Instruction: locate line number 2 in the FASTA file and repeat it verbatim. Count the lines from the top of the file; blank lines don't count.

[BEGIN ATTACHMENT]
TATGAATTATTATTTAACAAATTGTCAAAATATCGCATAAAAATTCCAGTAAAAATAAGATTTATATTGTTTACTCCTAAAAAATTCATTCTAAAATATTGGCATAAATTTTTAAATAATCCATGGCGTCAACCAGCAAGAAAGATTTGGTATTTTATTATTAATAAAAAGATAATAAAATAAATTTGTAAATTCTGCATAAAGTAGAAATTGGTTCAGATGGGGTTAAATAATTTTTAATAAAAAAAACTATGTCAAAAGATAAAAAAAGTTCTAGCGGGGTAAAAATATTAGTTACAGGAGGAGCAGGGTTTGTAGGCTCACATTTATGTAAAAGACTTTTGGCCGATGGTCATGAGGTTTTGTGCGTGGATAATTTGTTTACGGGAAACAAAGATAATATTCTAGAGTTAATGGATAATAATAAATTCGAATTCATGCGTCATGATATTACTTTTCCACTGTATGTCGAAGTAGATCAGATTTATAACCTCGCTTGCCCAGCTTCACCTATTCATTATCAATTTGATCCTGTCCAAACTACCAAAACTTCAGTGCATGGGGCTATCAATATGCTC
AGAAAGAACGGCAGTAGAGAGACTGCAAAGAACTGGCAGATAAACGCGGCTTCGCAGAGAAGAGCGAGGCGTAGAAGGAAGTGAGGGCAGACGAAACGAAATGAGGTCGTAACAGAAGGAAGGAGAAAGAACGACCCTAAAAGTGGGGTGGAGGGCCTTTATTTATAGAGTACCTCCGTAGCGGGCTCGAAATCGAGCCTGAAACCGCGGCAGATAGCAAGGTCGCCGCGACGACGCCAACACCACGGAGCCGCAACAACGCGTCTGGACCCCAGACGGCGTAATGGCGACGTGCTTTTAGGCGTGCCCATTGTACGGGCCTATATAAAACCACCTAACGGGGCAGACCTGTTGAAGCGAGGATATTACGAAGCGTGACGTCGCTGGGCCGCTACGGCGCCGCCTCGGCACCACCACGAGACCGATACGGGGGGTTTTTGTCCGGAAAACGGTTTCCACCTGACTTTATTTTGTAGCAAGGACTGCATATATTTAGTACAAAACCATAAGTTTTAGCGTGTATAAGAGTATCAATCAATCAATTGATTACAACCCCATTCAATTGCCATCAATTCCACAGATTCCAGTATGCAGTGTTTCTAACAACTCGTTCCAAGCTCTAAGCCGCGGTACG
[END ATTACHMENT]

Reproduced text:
AGAAAGAACGGCAGTAGAGAGACTGCAAAGAACTGGCAGATAAACGCGGCTTCGCAGAGAAGAGCGAGGCGTAGAAGGAAGTGAGGGCAGACGAAACGAAATGAGGTCGTAACAGAAGGAAGGAGAAAGAACGACCCTAAAAGTGGGGTGGAGGGCCTTTATTTATAGAGTACCTCCGTAGCGGGCTCGAAATCGAGCCTGAAACCGCGGCAGATAGCAAGGTCGCCGCGACGACGCCAACACCACGGAGCCGCAACAACGCGTCTGGACCCCAGACGGCGTAATGGCGACGTGCTTTTAGGCGTGCCCATTGTACGGGCCTATATAAAACCACCTAACGGGGCAGACCTGTTGAAGCGAGGATATTACGAAGCGTGACGTCGCTGGGCCGCTACGGCGCCGCCTCGGCACCACCACGAGACCGATACGGGGGGTTTTTGTCCGGAAAACGGTTTCCACCTGACTTTATTTTGTAGCAAGGACTGCATATATTTAGTACAAAACCATAAGTTTTAGCGTGTATAAGAGTATCAATCAATCAATTGATTACAACCCCATTCAATTGCCATCAATTCCACAGATTCCAGTATGCAGTGTTTCTAACAACTCGTTCCAAGCTCTAAGCCGCGGTACG